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The Development of S chenker's Concept of Interruption

The Development of S chenker's Concept of Interruption This article draws on the rich resources of Heinrich Schenker's Nachlass in the Ernst Oster Collection (New York Public Library) to construct the development of interruption (Unterbrechung), a vital aspect of Schenker's mature understanding of musical form. In §90 of Der freie Satz (1935) Schenker makes a crucial distinction between the structural weight of the two configurations in an interrupted Ursatz, and gives priority to the first one: the effect of interruption depends on the sense that this will be succeeded by , rather than by the return to that is actually forthcoming. Subsequently, in §93, Schenker claims that the reasserted connects back to its first appearance, prior to the first arrival of . The article explores the tension between these two claims in relation to and Ursätze and reconstructs preliminary versions of the text relating to interruption in Der freie Satz. It concludes by suggesting that Schenker's shifting notation of interrupted structures reflects a continuing uneasiness with his own definition of interruption as a theoretical concept. http://www.deepdyve.com/assets/images/DeepDyve-Logo-lg.png Music Analysis Wiley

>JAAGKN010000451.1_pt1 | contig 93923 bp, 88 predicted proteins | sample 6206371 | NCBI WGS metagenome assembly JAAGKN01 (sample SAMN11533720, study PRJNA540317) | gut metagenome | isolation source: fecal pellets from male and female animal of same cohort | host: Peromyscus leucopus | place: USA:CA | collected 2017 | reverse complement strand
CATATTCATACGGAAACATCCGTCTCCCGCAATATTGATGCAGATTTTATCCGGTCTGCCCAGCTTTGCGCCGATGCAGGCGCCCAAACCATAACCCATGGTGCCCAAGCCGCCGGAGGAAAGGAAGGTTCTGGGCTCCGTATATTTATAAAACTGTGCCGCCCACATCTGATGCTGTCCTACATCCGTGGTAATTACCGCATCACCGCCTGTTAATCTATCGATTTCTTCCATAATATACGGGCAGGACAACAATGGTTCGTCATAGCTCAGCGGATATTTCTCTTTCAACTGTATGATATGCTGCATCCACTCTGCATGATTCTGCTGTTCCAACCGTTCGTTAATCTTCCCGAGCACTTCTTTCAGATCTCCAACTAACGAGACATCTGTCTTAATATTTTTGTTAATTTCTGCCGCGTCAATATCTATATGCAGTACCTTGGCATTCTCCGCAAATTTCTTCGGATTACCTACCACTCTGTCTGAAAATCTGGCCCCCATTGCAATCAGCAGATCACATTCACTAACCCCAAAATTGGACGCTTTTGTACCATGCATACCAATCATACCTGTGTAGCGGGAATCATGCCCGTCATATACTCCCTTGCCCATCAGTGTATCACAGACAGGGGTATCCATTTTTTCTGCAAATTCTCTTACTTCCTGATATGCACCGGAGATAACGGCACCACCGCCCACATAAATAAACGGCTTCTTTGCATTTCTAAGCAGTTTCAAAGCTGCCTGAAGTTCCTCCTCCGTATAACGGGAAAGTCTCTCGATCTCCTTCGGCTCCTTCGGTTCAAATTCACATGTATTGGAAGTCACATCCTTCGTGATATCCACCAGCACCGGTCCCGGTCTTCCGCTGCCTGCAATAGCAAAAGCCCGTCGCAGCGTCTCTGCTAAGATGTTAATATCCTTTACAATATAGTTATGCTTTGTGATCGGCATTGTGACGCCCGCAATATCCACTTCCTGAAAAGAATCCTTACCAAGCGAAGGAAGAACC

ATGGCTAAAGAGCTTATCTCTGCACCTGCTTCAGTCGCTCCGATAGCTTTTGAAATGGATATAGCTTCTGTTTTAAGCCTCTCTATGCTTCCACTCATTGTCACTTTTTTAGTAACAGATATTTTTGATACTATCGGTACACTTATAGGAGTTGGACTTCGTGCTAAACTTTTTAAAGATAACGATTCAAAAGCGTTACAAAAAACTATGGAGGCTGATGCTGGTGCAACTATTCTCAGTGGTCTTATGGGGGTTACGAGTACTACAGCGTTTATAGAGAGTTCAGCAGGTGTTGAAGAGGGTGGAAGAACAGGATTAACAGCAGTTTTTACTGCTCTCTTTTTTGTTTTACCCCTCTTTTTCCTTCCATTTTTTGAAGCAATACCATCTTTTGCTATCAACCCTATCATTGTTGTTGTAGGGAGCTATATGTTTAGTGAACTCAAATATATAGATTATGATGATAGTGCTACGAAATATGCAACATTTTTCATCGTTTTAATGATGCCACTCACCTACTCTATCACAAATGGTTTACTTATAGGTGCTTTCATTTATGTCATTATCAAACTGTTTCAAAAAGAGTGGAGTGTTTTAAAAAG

The Development of S chenker's Concept of Interruption

Music Analysis , Volume 32 (3) – Oct 1, 2013

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Publisher
Wiley
Copyright
Music Analysis © 2013 John Wiley & Sons Ltd
ISSN
0262-5245
eISSN
1468-2249
DOI
10.1111/musa.12017
Publisher site
See Article on Publisher Site

Abstract

This article draws on the rich resources of Heinrich Schenker's Nachlass in the Ernst Oster Collection (New York Public Library) to construct the development of interruption (Unterbrechung), a vital aspect of Schenker's mature understanding of musical form. In §90 of Der freie Satz (1935) Schenker makes a crucial distinction between the structural weight of the two configurations in an interrupted Ursatz, and gives priority to the first one: the effect of interruption depends on the sense that this will be succeeded by , rather than by the return to that is actually forthcoming. Subsequently, in §93, Schenker claims that the reasserted connects back to its first appearance, prior to the first arrival of . The article explores the tension between these two claims in relation to and Ursätze and reconstructs preliminary versions of the text relating to interruption in Der freie Satz. It concludes by suggesting that Schenker's shifting notation of interrupted structures reflects a continuing uneasiness with his own definition of interruption as a theoretical concept.

Journal

Music AnalysisWiley

Published: Oct 1, 2013

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